Coach Brian J. and the Rising Death Toll

Since my wife and I support our children’s school’s sports teams, we got a purple polo shirt this year, much like the coaches wear. I thought I’d snag it, but I wore it once, and it reminded me too much about when I was actually a coach, and all the people who died.

Brian J., you’re such a reserved fellow. How did you become a little league coach? Well, friends, when my oldest son was in pre-kindergarten and kindergarten, someone in his class’s parent fielded a t-ball team. But when he went into first grade, the parents involved stopped, so I stepped up so that both of my children could play on t-ball and baseball teams. Well, I shuffled reluctantly up. By the time I’d decided to do it, it was too late to sign up teams for the city parks’ league, so I got started with the YMCA league. I told the parents in both classes to sign up for coach Noggle’s teams, and I registered for a 4-year-old team and a 6-year-old team.

But the YMCA lumped them altogether and, since we didn’t have a full team, glomped the SLS pre-K and 1st Grade team together with some six-year-olds from a local elementary school. The team had four coaches total: Coach F, Mrs. F, a realtor who looks like Dennis Quaid, and me.

Me, I was thrilled to have both of my children on the same team since it halved my number of practices and games to coach. Dennis Quaid didn’t, though, as he wanted his six-year-old to play on a competitive team, so he withdrew. Which left Coach F and me, since Mrs. F handled some administrative work, and Coach F and me ran practices and whatnot.

So I ran practices and encouraged the kids even though I generally don’t like kids (my kids generally excepted). Hard as it may be to believe, I was the loud coach, the one yelling encouragement in practices and in games, shouting “You got it!” whenever a ball was hit toward a peewee infielder or “Run, run, run! You got it!” whenever one made contact while batting (many of the yuts would hit the ball and watch it, so Coach Noggle tried to help them along).

At any rate, our blended team did their best, mostly, and it was an interesting experience. I got on well with Coach F, since he was a friendly fellow with an excellent sense of humor, which means he laughed politely at my jokes.

Then, after the season, Coach F shot Mrs. F and turned the gun on himself, leaving their newly seven-year-old reluctant baseballer to find their bodies and call 911 before school.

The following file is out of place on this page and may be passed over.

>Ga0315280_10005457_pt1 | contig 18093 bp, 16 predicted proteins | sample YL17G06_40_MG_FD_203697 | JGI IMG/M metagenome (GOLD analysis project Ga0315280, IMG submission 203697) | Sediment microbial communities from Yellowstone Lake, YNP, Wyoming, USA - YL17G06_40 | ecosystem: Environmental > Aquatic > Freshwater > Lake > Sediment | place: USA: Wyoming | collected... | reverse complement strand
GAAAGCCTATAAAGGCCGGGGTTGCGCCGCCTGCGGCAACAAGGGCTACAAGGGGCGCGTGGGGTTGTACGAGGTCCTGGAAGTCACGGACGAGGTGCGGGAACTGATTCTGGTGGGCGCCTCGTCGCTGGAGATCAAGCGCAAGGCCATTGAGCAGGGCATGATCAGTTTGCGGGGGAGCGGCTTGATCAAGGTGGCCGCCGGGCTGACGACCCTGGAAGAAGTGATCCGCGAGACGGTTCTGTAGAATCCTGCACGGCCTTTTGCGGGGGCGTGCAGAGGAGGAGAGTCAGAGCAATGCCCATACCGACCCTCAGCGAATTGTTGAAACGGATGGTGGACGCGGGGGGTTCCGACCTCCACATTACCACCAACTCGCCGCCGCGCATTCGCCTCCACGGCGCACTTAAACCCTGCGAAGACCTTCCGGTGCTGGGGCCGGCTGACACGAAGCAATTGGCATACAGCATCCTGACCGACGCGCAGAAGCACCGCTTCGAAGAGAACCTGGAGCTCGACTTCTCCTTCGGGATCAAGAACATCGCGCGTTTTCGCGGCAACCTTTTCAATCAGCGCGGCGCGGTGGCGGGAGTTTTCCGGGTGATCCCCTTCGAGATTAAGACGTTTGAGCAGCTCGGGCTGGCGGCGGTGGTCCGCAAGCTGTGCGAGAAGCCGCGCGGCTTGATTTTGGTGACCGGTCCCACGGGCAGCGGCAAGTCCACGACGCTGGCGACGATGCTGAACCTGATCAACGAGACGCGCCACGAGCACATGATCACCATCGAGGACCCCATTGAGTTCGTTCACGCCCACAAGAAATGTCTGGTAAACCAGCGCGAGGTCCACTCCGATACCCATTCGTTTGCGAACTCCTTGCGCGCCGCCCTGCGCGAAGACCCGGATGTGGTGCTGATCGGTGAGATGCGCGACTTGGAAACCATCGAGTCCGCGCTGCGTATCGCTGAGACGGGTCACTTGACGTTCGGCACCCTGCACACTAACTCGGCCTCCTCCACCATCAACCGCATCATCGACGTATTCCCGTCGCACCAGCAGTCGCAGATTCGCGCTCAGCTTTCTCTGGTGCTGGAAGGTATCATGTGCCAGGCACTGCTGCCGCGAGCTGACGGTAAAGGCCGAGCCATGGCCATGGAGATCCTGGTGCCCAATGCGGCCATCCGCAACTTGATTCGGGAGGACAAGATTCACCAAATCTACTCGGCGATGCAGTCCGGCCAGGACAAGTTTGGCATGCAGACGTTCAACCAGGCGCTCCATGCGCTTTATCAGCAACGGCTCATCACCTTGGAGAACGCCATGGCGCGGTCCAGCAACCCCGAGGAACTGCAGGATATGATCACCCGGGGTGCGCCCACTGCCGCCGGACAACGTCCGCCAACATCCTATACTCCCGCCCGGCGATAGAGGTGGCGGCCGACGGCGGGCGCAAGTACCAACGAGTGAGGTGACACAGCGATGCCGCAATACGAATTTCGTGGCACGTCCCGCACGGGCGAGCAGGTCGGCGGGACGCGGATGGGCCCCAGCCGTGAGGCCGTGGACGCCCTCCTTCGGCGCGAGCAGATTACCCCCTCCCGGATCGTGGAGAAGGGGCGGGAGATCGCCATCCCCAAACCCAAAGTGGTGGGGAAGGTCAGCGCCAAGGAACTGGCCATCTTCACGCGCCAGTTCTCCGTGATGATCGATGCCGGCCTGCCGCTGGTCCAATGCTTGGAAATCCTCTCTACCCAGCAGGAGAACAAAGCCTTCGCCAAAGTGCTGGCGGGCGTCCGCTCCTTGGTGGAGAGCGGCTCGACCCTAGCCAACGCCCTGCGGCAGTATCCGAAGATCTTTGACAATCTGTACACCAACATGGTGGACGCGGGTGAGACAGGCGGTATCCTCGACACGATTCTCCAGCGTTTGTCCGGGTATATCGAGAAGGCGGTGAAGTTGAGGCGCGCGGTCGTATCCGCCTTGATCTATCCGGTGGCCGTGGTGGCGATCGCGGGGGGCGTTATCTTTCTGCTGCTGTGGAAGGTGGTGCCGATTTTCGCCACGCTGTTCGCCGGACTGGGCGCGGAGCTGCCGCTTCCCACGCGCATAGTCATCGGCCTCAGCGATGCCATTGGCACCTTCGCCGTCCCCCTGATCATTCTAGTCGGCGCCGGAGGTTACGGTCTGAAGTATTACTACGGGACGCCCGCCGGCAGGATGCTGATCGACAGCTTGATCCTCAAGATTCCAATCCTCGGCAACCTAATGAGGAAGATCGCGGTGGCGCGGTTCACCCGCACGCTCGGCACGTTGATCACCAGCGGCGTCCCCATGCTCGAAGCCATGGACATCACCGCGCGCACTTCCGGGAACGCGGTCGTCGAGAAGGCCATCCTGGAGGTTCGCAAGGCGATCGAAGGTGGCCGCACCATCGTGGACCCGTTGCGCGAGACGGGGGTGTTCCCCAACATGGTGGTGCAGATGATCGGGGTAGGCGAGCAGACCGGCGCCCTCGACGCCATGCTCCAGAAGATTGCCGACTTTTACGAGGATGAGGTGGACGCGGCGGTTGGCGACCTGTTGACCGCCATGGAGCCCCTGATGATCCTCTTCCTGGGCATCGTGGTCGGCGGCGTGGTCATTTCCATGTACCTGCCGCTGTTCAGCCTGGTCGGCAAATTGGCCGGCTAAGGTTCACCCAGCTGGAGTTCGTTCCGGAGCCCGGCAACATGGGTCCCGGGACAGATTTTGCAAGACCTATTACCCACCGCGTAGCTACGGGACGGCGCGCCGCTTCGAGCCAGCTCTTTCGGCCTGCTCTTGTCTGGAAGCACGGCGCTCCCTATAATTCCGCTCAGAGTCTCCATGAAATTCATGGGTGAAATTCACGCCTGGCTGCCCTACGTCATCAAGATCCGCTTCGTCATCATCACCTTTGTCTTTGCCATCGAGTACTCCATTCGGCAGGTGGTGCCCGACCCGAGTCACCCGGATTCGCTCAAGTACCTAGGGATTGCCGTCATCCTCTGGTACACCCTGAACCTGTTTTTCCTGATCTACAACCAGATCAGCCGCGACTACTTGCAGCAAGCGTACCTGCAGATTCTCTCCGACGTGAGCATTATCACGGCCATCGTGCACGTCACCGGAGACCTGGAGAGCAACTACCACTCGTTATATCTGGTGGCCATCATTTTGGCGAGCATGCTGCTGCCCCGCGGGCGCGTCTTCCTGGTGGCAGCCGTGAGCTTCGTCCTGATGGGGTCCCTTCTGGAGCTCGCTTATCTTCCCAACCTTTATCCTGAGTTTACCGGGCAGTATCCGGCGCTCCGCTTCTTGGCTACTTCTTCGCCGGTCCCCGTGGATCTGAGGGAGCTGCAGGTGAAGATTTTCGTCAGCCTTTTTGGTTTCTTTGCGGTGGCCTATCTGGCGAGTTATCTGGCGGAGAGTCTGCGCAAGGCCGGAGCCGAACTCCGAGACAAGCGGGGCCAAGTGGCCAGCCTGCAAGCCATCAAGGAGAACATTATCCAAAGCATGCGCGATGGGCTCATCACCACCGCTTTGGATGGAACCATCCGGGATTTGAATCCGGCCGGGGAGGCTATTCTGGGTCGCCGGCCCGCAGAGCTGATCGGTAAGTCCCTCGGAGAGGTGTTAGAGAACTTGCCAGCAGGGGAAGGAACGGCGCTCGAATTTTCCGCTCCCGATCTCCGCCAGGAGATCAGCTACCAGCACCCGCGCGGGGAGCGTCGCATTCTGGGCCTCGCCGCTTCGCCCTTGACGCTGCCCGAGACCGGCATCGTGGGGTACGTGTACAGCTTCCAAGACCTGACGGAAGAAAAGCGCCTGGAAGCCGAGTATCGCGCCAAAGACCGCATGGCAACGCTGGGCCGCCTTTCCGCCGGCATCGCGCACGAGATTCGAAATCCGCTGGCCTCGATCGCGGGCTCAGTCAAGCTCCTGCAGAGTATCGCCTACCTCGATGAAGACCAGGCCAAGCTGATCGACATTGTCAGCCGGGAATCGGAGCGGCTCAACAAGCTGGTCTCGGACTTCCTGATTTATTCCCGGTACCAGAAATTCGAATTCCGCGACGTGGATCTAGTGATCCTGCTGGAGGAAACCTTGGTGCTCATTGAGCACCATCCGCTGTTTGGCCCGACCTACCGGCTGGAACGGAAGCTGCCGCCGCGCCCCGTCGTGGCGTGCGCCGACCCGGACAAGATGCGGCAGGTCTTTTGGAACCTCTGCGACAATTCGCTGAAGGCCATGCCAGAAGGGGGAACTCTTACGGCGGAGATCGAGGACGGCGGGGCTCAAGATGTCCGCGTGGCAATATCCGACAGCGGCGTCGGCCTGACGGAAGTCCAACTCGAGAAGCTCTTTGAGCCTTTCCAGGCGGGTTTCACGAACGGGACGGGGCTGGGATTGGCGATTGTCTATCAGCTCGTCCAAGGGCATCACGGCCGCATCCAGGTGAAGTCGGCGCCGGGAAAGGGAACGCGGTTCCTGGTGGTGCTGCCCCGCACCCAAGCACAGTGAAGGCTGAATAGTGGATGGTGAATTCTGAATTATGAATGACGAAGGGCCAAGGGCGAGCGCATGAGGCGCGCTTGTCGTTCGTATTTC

I didn’t bring this up with my children, and they’ve only occasionally wondered why they didn’t play baseball the next year. They weren’t really that into it, so it was only an infrequent question as the seasons passed.

Strangely, though, this is not the first time someone on a team I coached was gunned down.

Back in my college days, I was a mascot/unofficial coach for a women’s recreational team in a Milwaukee parks league. I helped out with the practices and attended all the games, providing encouragement less loud than I would 20 years later. I nicknamed one of the women “Thunderball” because she was a power hitter and because she once put another woman in the hospital with an errant throw. Thunderball lived with her husband and kids in a rough area of the city, and one afternoon as she came out of a McDonalds with her kids, a man with a gun robbed her and told her to get on her knees. I don’t know if it was moving into sexual assault or not, but she said, “Not in front of my kids.” So the bad man shot her. I don’t think they ever caught him.

I remember I wanted to write a poem about it at the time, murder on the periphery. If a tragedy or crime like that strikes close, you deal with the direct emotional impact of it. But when it’s only someone you kinda know, you think about it and get bothered by the injustice of it at a rational level but indirectly emotional, too. More outrage than direct grief. Also, the murder becomes an outsized portion of that person to you; instead of having a wealth of experiences with them to remember, you have a bit a couple things and The Murder.

But I think too much about things.

So after I wore the polo shirt from my kids’ school, I washed it and put it into my wife’s drawer. It’s a bright purple shirt, but it brings a dark cloud to me.